2020 Masters Odds and Betting Advice: Which Sportsbooks Have the Best Prices?
Patrick Smith/Getty Images. Pictured: Dustin Johnson
- When betting on the Masters this week, you really want to place your wagers at books giving you fair prices.
- We compared the hold at 11 U.S. books, and show you how to calculate hold at your own book in this interesting, informative breakdown.
I’ll start this golf betting educational exercise by saying the following — if Dustin Johnson is 10-1 at most books and there’s a 12-1 out there, you should always bet him at 12-1 no matter how the other golfers are priced.
However, some books will generally offer more fair pricing on golf futures than others. How can you tell? By calculating the theoretical hold.
Theoretical hold refers to the percentage of a bet that a book would keep on average if the bet played out an infinite number of times. For an NFL point spread with each side at -110, the hold is about 4.55%.
For golf tournament winners, the hold can be north of 40% at many books. The higher the hold, the worse the prices for a bettor.
Below we’ll compare the hold for the 2020 Masters at a number of legal U.S. books, and show you how to calculate hold at your own book or on other markets.
You can also use our new Markets Tool at Action Labs to compare Masters odds and make sure you’re getting the best price no matter who you want to bet.
What Is Hold?
An event in the real world with two outcomes, like a coin flip, might have 50/50 odds. Those probabilities add up to 100%.
But in sports betting, it’s different. Once you convert odds to probabilities and add them together, you’ll get a number over 100%. That’s because a sportsbook charges you a tax on every bet to take your action.
Hold is really just the probability of all the outcomes of an event added together, minus 100.
The higher the hold, the more money the sportsbook will make over time. But they risk turning off customers if the hold is too high and the prices are worse than their competitors.
2020 Masters Holds
With something like golf winners — where the rules are the same across every book — you want to get the best price possible. It doesn’t really matter which book you’re betting at. (Finishing position bets like Top 5s are a different story. You usually want to bet at BetMGM because they pay ties in full).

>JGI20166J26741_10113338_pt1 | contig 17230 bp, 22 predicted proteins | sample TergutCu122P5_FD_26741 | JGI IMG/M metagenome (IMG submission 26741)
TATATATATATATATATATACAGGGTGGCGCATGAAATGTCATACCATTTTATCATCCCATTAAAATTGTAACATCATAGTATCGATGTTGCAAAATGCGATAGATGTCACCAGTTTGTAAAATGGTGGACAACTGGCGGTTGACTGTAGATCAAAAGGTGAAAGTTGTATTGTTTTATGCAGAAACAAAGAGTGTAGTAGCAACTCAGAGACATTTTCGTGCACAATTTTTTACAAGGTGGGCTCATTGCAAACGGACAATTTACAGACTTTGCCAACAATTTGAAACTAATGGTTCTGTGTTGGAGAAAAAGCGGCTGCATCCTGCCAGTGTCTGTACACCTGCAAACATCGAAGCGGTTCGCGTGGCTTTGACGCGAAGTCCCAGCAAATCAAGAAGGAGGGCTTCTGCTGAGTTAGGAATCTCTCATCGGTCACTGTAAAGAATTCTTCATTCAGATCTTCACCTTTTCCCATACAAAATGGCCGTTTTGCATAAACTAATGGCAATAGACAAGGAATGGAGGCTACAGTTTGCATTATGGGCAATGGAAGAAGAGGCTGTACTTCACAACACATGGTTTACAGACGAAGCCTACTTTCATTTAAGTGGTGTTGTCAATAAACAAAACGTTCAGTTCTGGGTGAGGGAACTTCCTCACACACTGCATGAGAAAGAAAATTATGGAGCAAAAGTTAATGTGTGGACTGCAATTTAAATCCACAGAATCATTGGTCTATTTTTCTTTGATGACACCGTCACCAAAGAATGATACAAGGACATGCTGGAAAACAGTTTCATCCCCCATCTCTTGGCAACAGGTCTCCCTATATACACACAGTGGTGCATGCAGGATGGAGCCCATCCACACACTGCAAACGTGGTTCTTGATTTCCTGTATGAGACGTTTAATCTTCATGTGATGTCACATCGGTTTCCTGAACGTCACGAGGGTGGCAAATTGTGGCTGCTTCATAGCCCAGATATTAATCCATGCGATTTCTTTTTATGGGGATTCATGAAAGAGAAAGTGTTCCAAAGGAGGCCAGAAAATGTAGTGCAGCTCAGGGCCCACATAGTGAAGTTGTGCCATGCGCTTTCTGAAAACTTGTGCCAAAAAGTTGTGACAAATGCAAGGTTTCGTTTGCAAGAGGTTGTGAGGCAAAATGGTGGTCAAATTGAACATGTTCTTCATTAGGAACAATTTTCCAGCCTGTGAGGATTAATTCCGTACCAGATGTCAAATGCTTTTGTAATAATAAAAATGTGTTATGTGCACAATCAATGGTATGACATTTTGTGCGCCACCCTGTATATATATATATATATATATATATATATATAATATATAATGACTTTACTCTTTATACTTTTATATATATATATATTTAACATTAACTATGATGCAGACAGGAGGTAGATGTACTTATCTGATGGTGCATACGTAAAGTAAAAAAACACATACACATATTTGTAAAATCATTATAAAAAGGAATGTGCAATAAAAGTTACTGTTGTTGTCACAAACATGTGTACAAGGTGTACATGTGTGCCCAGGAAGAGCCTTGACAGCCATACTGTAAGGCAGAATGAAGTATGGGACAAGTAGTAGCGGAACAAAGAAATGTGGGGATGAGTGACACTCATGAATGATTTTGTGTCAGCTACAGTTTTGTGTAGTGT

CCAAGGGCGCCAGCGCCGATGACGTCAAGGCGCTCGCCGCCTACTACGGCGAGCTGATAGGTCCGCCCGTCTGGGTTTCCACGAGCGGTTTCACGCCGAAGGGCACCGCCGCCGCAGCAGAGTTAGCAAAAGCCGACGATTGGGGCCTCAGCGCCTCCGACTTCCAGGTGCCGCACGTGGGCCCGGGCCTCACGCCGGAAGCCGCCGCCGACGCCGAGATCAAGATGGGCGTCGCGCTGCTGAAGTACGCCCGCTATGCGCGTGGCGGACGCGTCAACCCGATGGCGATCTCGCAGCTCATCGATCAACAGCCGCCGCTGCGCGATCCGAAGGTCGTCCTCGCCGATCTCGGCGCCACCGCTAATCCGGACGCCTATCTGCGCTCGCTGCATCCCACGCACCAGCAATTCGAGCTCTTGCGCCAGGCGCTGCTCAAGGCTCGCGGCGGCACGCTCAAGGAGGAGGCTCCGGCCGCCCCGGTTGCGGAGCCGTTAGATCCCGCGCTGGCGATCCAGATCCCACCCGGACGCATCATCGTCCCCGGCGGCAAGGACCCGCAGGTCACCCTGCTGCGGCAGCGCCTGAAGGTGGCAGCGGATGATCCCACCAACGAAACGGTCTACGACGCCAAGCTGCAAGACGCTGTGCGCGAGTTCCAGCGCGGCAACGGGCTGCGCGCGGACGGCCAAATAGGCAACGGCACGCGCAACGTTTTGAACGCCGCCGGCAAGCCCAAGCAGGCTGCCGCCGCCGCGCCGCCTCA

But it’s worthwhile to compare the theoretical hold at different legal books to see who consistently has the best prices.
For the 2020 Masters, here’s how each book shakes out — remember, lower is better.
Vegas-based Circa Sports (also in Colorado), which prides itself on sharp, low-hold markets, takes the title for this year’s Masters (as of Monday night).
FoxBet might seem like a surprising runner-up, but they consistently have low-hold golf markets.
While this hold represents the entire market, there are also themes among each book.
FoxBet actually has a better hold among the top 10 golfers on the board, but where Circa separates itself is in the mid-range and with the extreme longshots.
Circa leads the way for hold among the 10th-30th priced players on the board, with FoxBet and DraftKings just behind.
More Masters Betting Coverage:
How to Calculate Hold at Your Book
If you’re not in a legal market, you can try this exercise yourself to see if you’re getting a fair price at your own books.
First, get all your odds into an Excel doc or Google Sheet. Have the players in column A, and the American odds in column B with no ‘+’ sign.
Then, convert American odds to implied probability in column C using this formula. Since the conversion depends on whether or not the plus-money or minus-money, use this formula so you can do them all at once (make sure your odds are in B1, or adjust the cell in that formula to wherever you have them).
All golf outright odds for the Masters will be plus money, but if you want to check the hold on other markets, this is a great way to save time.
Next, add up all the probabilities using a SUM function — you should arrive at a number between 100% and about 150%, though some books definitely go higher. Then subtract 100 percent.